Apimize co-founder Ed Robinson says selling in a large market like the United States is not like selling in New Zealand. Sales people in Australia and New Zealand are generalists because our markets are small.
In the US, sales people specialise. They work narrow niches. A sales person there might only deal with, say, network security software for large financial services companies.
It’s a graphic illustration of the scale required. On the other hand, the scale of the opportunity is also huge. Robinson has been there. After building scale and selling to Silicon Valley, his Wellington-based business was snapped up by Riverbed for US$30 million in 2011.
Robinson relocated to California. This week he was back in New Zealand to share the lessons he learned at the IITP 2013 Conference in Tauranga.
Sales are key
Sales are key to going global. It sounds obvious, but Robinson says things only really took off when he moved from a technical role into dales. He says a company should aim to invest in the time taken to learn how to achieve repeatable sales while finding the first 100 customers. This process should take about six months. Once you’ve found 100 customers you can move to scale your business.
His advice is to start by identifying a single customer vertical market where customers face the same problem. Preferably you should target enterprise customers – that’s were there’s money although it can be difficult getting through their formal processes to the point where you get paid.
You should be able to respond to all customers with the same value proposition and deliver the same solution. Once you’ve settled on the right formula you can start repeating the sale as if you are following a script.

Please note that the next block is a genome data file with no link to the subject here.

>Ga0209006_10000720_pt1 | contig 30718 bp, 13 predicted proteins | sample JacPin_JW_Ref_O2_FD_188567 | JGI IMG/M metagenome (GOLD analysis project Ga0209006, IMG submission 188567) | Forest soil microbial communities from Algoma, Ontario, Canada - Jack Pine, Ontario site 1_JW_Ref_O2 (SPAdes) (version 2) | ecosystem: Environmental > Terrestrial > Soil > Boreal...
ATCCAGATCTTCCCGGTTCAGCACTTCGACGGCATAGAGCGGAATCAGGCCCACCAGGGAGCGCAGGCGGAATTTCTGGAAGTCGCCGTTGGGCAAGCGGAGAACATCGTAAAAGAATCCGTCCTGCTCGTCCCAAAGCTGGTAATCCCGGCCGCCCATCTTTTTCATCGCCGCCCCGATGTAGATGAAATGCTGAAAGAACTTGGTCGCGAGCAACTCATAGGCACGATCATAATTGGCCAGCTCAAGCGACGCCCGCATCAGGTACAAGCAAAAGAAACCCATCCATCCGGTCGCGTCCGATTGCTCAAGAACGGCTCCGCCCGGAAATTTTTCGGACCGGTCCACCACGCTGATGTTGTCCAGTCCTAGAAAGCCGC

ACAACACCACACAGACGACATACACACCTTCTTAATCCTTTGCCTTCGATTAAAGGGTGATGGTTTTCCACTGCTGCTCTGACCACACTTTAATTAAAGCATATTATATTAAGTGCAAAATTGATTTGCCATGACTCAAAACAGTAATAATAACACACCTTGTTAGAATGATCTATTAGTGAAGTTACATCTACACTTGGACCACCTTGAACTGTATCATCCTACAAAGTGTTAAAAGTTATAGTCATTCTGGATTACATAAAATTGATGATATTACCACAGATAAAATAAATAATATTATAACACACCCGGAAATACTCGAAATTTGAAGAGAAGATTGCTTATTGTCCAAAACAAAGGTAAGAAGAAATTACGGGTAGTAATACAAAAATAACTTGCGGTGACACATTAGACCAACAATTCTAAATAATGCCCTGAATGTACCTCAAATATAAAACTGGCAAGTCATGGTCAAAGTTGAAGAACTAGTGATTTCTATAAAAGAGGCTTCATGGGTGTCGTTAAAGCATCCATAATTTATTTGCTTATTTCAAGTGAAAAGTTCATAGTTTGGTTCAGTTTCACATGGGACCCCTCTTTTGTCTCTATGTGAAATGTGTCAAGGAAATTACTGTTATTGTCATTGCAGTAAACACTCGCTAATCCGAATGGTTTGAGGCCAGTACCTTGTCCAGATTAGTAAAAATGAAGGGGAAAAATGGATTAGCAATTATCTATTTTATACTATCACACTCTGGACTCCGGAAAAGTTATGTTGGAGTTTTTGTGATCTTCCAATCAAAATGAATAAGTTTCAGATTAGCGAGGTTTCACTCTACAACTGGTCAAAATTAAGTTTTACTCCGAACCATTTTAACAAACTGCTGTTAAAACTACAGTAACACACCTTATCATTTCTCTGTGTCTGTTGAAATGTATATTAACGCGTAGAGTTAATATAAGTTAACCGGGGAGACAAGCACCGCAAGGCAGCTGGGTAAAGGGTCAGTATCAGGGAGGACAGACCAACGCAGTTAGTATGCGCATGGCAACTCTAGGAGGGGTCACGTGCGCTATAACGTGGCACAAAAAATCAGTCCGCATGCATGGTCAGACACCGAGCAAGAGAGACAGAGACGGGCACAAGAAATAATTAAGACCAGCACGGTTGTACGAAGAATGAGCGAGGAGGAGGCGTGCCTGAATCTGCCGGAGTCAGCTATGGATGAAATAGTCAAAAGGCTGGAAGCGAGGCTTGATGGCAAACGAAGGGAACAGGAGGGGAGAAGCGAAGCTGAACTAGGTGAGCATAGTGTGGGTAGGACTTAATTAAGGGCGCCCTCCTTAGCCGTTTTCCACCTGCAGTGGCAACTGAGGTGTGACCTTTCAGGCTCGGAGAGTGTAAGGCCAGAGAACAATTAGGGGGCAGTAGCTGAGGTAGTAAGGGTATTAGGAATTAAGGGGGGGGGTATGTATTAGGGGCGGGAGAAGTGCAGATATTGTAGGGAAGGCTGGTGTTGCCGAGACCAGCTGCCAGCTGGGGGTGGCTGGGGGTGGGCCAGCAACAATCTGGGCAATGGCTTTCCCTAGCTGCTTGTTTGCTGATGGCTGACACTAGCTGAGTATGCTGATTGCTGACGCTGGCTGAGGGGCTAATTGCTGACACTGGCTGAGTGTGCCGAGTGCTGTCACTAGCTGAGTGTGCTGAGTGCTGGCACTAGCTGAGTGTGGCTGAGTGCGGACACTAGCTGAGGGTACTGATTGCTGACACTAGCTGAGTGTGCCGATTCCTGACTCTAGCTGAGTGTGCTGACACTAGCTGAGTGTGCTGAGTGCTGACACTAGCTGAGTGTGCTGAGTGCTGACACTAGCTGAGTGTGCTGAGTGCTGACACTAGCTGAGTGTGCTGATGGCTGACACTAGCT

Fixing on a price strategy
Finding a price strategy is important. Robinson says there are six possibilities. Traditionally packaged software has been the most popular. The pay per use model works well if you’re selling content. He says you need to charge the same as others in the market if you take this approach.
Subscription is rapidly taking place of packaged software. The good side of the model is that you get recurring, predictable revenue and you start each month with as much revenue as the one before. Customers expect to pay relatively small amounts, go past $10 a month and consumers will resist. Enterprise customers are OK with subscriptions but prefer to pay annually – mainly because they face relatively high costs when making payments.
There’s no much control with the advertising model because it puts you at the mercy of the companies selling the ads. If Google changes its rates for Adwords, your income will change. With Freemium you should expect about one percent of users to pay for your product.
Offering a free product is only a temporary strategy and it requires deep pockets.
The trouble with marketplaces
Robinson says he is wary of marketplaces – like the Apple App Store or Google Play. He says they mainly exist for the benefit of the parent product. The companies running them need them to build their own momentum.
He has praise for the Kiwi Landing Pad in San Francisco and says many of the New Zealanders in the US are only too happy to help others succeed. Connections like this are important in the US, especially in Silicon Valley where success often depends on making contact with the right people.